And, naturally, the term-limiters' can-
didate would rigorously eschew the
use of franking privileges and other
Congressional perks.
What prevents LIMIT and other
groups from running their own
grassroots candidates, apart from a
misguided belief that it makes sense
to prevent voters in a democracy from
being able to vote for the candidates
they want? (Also apart from the fa
that their main source of funding a
pair of rich Republican oilmen �
LIMIT'S support is hardly as mud
from the "grassroots" as thev claim
It must be their other misguided be
lief, that Congress has made it virtu
ally impossible to beat an incumbent
in an election.
It is true, as LI MIT-type groups
complain, that Congresscritters regu-
larly and hypocritically exempt them-
selves from theirown legislation They
grant themselves all kinds of perks, a
few sensible, most ludicrous. More to
the point, they've given themselvest
franking privileges, television stud iosJ
and all kinds of other things designed.
to help themselves get re-elected �
That's a genuine problem Bum
term limits aren't a sensible solution
If franking privileges give incumbents
an unfair advantage, get rid ot th�
franking privileges. Once such untaifr
advantages have been eliminated. badj
incumbents will (theoretically) M
thrown out and good incumbents wiljf
remain, as they should.
Congress's re-election mecha�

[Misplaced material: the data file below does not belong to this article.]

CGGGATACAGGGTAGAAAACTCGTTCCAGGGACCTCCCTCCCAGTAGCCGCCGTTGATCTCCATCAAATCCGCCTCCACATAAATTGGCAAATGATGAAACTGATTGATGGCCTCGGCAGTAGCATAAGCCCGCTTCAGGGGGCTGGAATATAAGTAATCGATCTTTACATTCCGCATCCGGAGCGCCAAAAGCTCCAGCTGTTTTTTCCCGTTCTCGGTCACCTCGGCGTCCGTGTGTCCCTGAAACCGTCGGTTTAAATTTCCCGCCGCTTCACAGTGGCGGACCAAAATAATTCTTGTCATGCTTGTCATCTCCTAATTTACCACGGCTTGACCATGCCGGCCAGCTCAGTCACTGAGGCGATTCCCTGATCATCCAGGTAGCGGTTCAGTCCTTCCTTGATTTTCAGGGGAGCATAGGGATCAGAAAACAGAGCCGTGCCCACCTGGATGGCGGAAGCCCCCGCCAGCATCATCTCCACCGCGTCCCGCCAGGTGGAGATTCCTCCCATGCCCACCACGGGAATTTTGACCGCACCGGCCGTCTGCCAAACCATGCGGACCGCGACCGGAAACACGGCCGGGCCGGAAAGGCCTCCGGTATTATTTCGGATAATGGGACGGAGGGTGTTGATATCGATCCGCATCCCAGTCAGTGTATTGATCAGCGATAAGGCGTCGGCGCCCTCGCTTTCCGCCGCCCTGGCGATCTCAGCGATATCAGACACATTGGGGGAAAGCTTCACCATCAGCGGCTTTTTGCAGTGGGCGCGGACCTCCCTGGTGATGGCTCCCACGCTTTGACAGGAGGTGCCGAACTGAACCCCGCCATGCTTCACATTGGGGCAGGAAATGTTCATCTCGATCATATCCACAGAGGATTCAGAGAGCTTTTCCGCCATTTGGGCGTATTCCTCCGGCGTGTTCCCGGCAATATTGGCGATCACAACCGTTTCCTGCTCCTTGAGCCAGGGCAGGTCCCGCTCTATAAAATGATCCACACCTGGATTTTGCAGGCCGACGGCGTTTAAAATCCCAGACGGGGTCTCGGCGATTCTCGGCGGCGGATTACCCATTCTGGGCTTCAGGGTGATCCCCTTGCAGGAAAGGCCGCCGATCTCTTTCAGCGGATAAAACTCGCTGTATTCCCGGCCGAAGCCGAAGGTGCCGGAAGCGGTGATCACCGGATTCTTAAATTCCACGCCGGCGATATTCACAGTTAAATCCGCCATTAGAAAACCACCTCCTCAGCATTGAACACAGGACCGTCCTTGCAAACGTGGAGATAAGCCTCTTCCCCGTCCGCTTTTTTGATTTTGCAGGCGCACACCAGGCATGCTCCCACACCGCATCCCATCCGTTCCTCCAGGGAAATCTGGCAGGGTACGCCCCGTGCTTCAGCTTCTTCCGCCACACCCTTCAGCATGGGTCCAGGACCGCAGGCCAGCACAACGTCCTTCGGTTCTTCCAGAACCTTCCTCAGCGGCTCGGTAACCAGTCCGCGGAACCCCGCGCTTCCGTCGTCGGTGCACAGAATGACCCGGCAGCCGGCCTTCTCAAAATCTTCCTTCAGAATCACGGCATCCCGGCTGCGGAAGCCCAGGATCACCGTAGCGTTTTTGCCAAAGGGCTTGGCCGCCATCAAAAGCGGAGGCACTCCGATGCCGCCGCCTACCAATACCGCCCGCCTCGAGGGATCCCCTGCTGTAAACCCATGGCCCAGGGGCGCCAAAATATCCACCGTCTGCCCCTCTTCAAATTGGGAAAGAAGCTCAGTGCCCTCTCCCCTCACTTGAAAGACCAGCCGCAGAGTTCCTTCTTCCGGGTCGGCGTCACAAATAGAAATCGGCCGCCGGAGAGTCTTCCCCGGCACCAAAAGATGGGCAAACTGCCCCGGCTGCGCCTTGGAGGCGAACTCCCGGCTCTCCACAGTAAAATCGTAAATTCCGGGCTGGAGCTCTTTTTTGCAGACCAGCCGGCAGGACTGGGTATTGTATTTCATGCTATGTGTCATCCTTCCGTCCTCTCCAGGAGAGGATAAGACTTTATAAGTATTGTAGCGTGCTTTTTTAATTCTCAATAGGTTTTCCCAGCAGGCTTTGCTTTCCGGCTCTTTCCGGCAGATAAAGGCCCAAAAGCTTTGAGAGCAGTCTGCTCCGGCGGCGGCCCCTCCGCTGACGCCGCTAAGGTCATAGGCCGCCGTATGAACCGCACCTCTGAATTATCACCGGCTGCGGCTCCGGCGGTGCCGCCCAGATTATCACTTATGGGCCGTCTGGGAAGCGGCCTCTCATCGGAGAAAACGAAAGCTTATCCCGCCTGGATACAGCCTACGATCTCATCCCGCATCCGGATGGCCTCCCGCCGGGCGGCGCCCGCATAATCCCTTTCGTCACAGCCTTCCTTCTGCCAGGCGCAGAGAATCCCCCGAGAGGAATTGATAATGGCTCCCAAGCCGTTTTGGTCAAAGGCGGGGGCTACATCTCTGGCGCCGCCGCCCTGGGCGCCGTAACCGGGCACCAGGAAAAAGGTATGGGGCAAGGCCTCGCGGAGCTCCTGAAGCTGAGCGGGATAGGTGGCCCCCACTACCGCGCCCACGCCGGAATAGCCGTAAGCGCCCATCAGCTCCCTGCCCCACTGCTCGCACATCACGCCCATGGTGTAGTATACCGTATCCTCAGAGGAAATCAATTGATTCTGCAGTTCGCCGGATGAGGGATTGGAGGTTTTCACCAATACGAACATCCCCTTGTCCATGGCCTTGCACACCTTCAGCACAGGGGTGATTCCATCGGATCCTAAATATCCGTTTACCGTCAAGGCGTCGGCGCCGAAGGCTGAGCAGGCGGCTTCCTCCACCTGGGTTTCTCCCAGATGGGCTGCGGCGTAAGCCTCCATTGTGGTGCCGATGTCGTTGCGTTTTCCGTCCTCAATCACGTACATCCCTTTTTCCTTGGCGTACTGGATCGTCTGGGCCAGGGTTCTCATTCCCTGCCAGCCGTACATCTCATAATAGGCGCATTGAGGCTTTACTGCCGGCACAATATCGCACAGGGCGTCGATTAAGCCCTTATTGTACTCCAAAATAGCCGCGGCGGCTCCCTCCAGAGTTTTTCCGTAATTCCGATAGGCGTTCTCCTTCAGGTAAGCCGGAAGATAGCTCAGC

nismscanonlydothemsomuchgood
The main reason so many badj
Congresscritters are re-elected (and�
re-elected and re-elected) is that theij
constituents don't have a sufficiently
strong sense of civic responsibility tap
cast an informed vote. Most voting
age adults don't bother to vote at all
informed or not.Those whodotrudg
into the polls have, for the most panV
swallowed whole the lies and halfj
truths served upby TV campaign ad
they can't be bothered to seek out thd
truth.
As longas America's voters cant
so little about doing what it takes tj
ensure a good government, they �n
not get a good government, term lirnj.
its or no term limits.
People get pretty much the kin
of government they deserve And slac
voters deserve cynical, pork-ban
legislators.
No system of government cai
be perfect. Ours certainly is not. Bu
we don't have to screw it up eva
worse. Term limits are no solution �
our problems.
9
Something Fish-y
Stanley Fish, an acclaimed lit
English and law at Duke, will speak to I
ot the General Classroom Bu I
renown for his reader-response tfu